Pento: “This Is The Most Overvalued Market We Have Ever Had In History” 

Forget the global recession, the virus pandemic, trade wars, soaring geopolitical tensions, supply chain disruptions, and tens of millions of working-poor crushed deeper into poverty because the stock market is soaring and Wall Street is on an IPO bonanza ahead of the holidays. 

The stock market is in party mode as Robinhood traders pile into very bubblicious companies such as Tesla and Virgin Galactic. The underlying strength in these growth stocks is the likelihood of ongoing global stimulus. That momentum over the last eight months has propelled much of the market to sky-high valuations. 

To expand more on the valuation story, money manager Michael Pento spoke with RT’s Boom Bust, calling the stock market’s current valuation the “most overvalued ever.”

“This is the most overvalued market we have ever had in the history of our stock market… We are headed to more debt and more debt monetization, unfortunately.”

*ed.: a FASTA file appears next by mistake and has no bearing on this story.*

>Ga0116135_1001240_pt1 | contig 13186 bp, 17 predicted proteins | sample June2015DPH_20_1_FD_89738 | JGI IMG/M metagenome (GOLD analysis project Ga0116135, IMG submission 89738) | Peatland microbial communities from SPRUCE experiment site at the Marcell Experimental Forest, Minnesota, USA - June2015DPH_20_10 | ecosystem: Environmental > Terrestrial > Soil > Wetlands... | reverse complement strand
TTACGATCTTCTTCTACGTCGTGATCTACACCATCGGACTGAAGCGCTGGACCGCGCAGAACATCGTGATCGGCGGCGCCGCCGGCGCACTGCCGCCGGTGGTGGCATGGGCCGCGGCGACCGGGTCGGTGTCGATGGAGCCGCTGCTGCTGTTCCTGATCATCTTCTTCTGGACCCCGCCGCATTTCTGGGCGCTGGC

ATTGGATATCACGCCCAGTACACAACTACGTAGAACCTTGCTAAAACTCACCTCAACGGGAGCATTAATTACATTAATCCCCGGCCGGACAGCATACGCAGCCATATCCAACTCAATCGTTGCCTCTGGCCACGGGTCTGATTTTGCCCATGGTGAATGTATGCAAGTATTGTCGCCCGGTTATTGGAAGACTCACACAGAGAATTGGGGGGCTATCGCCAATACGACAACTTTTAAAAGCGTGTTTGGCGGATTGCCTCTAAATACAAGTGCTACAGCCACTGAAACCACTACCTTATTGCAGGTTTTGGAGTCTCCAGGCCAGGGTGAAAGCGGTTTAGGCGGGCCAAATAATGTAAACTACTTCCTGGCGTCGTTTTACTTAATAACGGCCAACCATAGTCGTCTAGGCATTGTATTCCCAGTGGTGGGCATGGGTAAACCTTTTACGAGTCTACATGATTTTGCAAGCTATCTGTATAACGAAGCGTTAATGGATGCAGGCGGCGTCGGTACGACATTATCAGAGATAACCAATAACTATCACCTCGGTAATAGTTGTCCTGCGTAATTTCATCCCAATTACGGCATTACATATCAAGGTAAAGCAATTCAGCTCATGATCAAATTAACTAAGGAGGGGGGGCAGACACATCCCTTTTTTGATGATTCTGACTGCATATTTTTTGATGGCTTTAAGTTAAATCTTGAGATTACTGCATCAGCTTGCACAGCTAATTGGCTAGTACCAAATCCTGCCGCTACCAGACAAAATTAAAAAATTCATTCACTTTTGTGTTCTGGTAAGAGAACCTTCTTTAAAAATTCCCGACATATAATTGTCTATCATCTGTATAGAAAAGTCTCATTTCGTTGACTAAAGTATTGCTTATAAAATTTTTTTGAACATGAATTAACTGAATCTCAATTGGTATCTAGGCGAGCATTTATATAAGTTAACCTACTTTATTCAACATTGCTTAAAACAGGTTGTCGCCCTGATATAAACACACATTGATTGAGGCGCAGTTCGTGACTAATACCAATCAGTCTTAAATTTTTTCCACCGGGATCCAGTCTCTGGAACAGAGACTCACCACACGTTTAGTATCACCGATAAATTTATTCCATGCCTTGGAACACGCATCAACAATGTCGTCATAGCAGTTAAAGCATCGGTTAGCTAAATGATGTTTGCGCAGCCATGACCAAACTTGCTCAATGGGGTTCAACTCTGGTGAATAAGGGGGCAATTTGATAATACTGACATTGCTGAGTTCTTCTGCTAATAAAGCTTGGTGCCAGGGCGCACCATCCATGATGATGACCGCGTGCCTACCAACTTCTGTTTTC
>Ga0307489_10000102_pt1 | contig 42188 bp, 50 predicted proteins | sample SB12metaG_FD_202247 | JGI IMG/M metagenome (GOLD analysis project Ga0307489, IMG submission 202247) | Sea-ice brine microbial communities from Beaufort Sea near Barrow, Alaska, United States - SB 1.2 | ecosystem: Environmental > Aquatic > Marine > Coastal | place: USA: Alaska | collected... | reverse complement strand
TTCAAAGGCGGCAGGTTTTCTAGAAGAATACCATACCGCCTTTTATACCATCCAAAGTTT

Pento adds: 

“When you think about all the debt that we have, you know, 128 percent of GDP, of course it has to be monetized. Otherwise, reality will reveal that this market is completely untenable at these prices and the debt is untenable at these levels. That’s the truth.”

Shedding even more light on just how frothy the stock market is – the current market capitalization of global stocks is around one hundred trillion. For some context, World GDP was around $85 trillion at the end of 2019, and it appears, that anytime global stock value exceeds World GDP, a correction in markets develops. 

Every day vaccine and stimulus headlines hit the wires, sending algos into buying panic and squeezing markets higher. As we’ve shown before, much of the gains in the markets this year have been in the overnight futures sessions, not during the day (cash) session. 

While Greed vs Fear Index and the Put-Call ratios in equity derivatives shows extreme complacency…

…the real economy is faltering as stocks remain at record valuations…

Vaccines won’t save the day, a bursting of the bubble of excessive optimism could be right around the corner. 

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